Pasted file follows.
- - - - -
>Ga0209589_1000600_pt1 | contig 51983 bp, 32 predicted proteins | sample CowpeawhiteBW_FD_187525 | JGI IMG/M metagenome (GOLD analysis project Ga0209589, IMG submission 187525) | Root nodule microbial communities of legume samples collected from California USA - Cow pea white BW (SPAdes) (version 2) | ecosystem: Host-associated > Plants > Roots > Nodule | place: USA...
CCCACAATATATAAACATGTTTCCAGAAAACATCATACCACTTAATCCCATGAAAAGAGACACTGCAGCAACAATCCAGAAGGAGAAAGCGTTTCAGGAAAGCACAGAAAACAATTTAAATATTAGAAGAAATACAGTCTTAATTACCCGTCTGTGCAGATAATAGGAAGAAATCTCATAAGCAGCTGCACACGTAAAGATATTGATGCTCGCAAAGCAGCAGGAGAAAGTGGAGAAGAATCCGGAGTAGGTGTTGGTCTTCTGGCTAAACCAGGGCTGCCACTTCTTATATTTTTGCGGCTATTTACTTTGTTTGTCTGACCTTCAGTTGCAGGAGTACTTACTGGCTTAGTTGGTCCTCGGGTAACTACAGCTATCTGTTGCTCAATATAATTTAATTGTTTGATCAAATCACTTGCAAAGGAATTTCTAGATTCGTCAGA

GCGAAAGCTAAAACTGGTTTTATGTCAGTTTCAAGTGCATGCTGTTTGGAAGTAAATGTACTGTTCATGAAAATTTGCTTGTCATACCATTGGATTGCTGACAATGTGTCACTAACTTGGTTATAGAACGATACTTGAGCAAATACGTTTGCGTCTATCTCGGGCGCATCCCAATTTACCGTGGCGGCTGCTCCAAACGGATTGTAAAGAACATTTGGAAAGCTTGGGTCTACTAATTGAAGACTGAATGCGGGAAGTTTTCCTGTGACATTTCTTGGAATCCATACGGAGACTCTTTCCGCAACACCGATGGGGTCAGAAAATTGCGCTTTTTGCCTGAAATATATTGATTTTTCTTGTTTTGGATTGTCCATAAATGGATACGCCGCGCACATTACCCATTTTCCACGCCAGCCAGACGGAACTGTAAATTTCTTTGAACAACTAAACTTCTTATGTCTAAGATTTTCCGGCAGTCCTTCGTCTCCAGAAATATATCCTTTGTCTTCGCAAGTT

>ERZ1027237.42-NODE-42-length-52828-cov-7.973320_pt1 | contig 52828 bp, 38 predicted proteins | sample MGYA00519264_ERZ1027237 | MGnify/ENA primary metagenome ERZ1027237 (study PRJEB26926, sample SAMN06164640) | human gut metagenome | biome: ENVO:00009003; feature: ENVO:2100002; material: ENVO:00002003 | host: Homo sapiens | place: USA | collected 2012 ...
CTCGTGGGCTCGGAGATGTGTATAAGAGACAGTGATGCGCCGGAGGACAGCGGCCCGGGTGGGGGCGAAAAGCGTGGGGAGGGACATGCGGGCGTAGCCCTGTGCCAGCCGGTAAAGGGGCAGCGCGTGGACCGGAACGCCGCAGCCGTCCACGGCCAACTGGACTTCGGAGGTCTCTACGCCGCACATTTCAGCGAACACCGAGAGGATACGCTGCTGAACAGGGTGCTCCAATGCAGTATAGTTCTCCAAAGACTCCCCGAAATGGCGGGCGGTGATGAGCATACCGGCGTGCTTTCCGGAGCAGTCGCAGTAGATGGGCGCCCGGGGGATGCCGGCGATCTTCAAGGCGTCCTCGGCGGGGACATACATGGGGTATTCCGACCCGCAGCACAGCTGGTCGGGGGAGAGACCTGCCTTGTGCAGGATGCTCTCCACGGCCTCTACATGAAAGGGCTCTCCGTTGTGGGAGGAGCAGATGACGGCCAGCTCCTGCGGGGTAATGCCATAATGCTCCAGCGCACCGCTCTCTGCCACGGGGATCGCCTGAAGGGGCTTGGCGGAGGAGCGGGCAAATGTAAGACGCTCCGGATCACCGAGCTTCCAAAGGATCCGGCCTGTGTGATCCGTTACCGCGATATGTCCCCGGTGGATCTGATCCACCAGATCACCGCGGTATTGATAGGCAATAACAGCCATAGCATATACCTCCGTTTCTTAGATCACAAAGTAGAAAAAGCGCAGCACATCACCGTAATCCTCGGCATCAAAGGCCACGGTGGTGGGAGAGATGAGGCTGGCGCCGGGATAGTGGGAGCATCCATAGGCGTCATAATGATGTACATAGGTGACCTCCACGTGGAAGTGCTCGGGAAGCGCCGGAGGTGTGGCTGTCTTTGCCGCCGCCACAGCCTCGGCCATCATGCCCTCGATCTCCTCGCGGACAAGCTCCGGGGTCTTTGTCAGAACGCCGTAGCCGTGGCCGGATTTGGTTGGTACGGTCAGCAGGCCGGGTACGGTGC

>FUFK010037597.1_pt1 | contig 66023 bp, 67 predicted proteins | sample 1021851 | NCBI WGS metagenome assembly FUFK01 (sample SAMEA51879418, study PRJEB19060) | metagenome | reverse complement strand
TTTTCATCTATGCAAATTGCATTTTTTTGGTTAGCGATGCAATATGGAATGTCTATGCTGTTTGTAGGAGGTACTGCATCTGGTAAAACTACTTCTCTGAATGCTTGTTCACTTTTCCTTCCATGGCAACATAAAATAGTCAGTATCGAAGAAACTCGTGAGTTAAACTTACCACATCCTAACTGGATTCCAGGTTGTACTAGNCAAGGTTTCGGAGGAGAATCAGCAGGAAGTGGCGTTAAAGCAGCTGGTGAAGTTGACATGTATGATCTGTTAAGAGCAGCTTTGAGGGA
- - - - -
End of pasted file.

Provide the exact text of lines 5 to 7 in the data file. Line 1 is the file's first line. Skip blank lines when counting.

CTCGTGGGCTCGGAGATGTGTATAAGAGACAGTGATGCGCCGGAGGACAGCGGCCCGGGTGGGGGCGAAAAGCGTGGGGAGGGACATGCGGGCGTAGCCCTGTGCCAGCCGGTAAAGGGGCAGCGCGTGGACCGGAACGCCGCAGCCGTCCACGGCCAACTGGACTTCGGAGGTCTCTACGCCGCACATTTCAGCGAACACCGAGAGGATACGCTGCTGAACAGGGTGCTCCAATGCAGTATAGTTCTCCAAAGACTCCCCGAAATGGCGGGCGGTGATGAGCATACCGGCGTGCTTTCCGGAGCAGTCGCAGTAGATGGGCGCCCGGGGGATGCCGGCGATCTTCAAGGCGTCCTCGGCGGGGACATACATGGGGTATTCCGACCCGCAGCACAGCTGGTCGGGGGAGAGACCTGCCTTGTGCAGGATGCTCTCCACGGCCTCTACATGAAAGGGCTCTCCGTTGTGGGAGGAGCAGATGACGGCCAGCTCCTGCGGGGTAATGCCATAATGCTCCAGCGCACCGCTCTCTGCCACGGGGATCGCCTGAAGGGGCTTGGCGGAGGAGCGGGCAAATGTAAGACGCTCCGGATCACCGAGCTTCCAAAGGATCCGGCCTGTGTGATCCGTTACCGCGATATGTCCCCGGTGGATCTGATCCACCAGATCACCGCGGTATTGATAGGCAATAACAGCCATAGCATATACCTCCGTTTCTTAGATCACAAAGTAGAAAAAGCGCAGCACATCACCGTAATCCTCGGCATCAAAGGCCACGGTGGTGGGAGAGATGAGGCTGGCGCCGGGATAGTGGGAGCATCCATAGGCGTCATAATGATGTACATAGGTGACCTCCACGTGGAAGTGCTCGGGAAGCGCCGGAGGTGTGGCTGTCTTTGCCGCCGCCACAGCCTCGGCCATCATGCCCTCGATCTCCTCGCGGACAAGCTCCGGGGTCTTTGTCAGAACGCCGTAGCCGTGGCCGGATTTGGTTGGTACGGTCAGCAGGCCGGGTACGGTGC

>FUFK010037597.1_pt1 | contig 66023 bp, 67 predicted proteins | sample 1021851 | NCBI WGS metagenome assembly FUFK01 (sample SAMEA51879418, study PRJEB19060) | metagenome | reverse complement strand
TTTTCATCTATGCAAATTGCATTTTTTTGGTTAGCGATGCAATATGGAATGTCTATGCTGTTTGTAGGAGGTACTGCATCTGGTAAAACTACTTCTCTGAATGCTTGTTCACTTTTCCTTCCATGGCAACATAAAATAGTCAGTATCGAAGAAACTCGTGAGTTAAACTTACCACATCCTAACTGGATTCCAGGTTGTACTAGNCAAGGTTTCGGAGGAGAATCAGCAGGAAGTGGCGTTAAAGCAGCTGGTGAAGTTGACATGTATGATCTGTTAAGAGCAGCTTTGAGGGA